Each Labor Party member should be an active member of at least one community organisation. I understand the pressures of balancing work and family dominate our lives. We have precious little spare time. But Labor was built from the ground up. Our ideals and our goals came from a community without a voice. Our success derived not just from Labor policy but also the promotion and prosecution of that policy in the community.

My father was an active member of the Maroubra Surf Life Saving Club. On my 13th birthday he took me to join the surf club. I remain an active member to this day. I later also worked with the Eastern Suburbs Police and Community Youth Club (PCYC).

In becoming active in these community organisations I not only formed relationships with more people in my community, I also gained an ongoing appreciation of their issues, their struggles and their aspirations. These people are never shy in letting you know their opinions and they are a pretty good policy thermometer.

There was a time when every member of an ALP branch also served in their local community, sporting and religious associations. Some still do, but the numbers are ever diminishing.

This is also due to the growing culture of self-interest that has permeated through our Party. While working within politics is a rewarding experience, it is all too often the only experience our members gain.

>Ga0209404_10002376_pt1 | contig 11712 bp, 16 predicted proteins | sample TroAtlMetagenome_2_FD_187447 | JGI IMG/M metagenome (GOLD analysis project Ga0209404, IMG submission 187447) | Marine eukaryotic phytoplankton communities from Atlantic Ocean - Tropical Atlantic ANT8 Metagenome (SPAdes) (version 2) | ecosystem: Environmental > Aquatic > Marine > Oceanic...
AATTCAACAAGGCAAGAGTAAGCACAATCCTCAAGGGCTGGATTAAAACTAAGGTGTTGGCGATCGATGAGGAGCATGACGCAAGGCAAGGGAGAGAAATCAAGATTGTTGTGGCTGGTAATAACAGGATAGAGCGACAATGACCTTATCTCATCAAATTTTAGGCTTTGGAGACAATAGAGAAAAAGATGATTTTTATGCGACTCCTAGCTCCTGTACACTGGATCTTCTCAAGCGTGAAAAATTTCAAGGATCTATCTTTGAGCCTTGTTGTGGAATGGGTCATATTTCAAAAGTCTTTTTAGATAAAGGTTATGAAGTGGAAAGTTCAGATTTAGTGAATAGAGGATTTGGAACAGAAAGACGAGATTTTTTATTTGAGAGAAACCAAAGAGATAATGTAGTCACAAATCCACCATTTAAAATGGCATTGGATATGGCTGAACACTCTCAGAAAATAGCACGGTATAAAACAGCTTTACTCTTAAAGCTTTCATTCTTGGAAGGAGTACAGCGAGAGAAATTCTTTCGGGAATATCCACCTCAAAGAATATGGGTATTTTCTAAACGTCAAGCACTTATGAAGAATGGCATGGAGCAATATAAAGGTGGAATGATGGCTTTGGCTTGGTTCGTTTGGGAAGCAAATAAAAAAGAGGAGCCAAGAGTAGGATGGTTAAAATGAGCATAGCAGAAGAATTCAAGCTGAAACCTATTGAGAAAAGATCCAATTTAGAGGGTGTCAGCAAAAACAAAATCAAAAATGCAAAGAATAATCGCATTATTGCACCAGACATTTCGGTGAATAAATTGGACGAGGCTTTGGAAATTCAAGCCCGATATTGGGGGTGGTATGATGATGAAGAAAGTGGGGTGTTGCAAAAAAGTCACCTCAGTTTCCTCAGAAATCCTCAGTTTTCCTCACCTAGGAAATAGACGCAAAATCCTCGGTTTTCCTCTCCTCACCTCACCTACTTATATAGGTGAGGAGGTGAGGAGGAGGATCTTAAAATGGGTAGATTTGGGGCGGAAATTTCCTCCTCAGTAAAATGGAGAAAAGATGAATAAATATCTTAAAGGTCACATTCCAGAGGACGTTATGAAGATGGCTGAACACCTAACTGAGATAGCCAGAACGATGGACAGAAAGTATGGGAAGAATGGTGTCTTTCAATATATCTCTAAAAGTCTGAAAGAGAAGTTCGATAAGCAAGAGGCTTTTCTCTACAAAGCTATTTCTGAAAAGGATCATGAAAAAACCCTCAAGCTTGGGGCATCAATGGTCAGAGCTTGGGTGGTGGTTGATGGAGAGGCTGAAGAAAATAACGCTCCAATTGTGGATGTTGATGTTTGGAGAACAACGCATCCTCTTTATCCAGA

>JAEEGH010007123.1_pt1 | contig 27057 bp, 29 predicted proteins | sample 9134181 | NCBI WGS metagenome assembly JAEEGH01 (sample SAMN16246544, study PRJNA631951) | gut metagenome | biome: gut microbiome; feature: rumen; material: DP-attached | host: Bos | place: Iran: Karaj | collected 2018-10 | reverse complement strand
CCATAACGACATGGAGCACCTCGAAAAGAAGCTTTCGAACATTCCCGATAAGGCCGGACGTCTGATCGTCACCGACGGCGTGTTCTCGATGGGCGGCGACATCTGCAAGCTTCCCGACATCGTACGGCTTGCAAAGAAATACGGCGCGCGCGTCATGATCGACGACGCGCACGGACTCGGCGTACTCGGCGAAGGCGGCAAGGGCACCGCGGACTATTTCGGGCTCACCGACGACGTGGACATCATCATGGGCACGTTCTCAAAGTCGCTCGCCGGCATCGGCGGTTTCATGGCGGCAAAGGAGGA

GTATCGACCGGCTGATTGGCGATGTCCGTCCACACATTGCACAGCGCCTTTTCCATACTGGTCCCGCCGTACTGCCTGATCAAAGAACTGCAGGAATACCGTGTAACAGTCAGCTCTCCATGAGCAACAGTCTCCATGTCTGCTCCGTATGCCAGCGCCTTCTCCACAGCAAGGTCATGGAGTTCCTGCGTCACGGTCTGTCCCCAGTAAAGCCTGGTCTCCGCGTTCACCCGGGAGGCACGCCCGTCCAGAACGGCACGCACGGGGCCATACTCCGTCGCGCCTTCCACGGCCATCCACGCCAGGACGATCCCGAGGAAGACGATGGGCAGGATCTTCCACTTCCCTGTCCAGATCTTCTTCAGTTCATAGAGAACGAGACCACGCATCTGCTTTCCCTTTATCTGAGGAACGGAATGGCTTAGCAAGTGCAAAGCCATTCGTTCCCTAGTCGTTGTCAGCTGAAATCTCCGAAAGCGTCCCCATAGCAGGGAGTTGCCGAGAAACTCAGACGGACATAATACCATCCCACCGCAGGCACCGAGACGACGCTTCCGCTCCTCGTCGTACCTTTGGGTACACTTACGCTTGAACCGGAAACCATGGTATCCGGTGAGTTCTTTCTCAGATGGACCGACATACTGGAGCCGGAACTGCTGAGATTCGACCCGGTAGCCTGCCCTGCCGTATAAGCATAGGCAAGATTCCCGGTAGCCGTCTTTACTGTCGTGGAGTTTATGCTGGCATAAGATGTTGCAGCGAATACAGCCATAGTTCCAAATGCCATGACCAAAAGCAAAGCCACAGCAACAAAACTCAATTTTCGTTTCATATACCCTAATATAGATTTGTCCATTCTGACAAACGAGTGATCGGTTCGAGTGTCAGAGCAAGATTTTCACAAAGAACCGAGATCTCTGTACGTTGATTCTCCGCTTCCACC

Young Labor members are amongst our most active. The organisation of enthusiastic and energetic party members promoting progressive policies is an extraordinary tool for promoting our cause. However, our young members need to recognise the potential for personal growth and learning, which comes as a result of active community participation.

The potential to learn from the experiences of community activism is limitless. I have always said that the best management course I ever did was being in charge of 15 lifesavers on patrol at Maroubra, especially when the surf was up and the “North Maroubra express” – a well known local rip – was ferrying its usual quota of swimmers out to sea, or the dark blues and greys in the sky heralded the arrival of a menacing southerly.

It’s through my involvement with the management of SLSCs and PCYCs, that I was inspired to greater heights of community activism that led me to a career in politics. The more who participate in community organisations, the more prosperous our communities will be. PCYCs work with kids who have often come from broken homes or tough financial circumstances to keep them from going off the rails, and to help them get back on track if they do.

Police Youth case managers work with “at risk” youths, managing issues such as school attendance, peer group choice, employment options, identifying interests and activities to support new directions in their life. This work makes a real difference.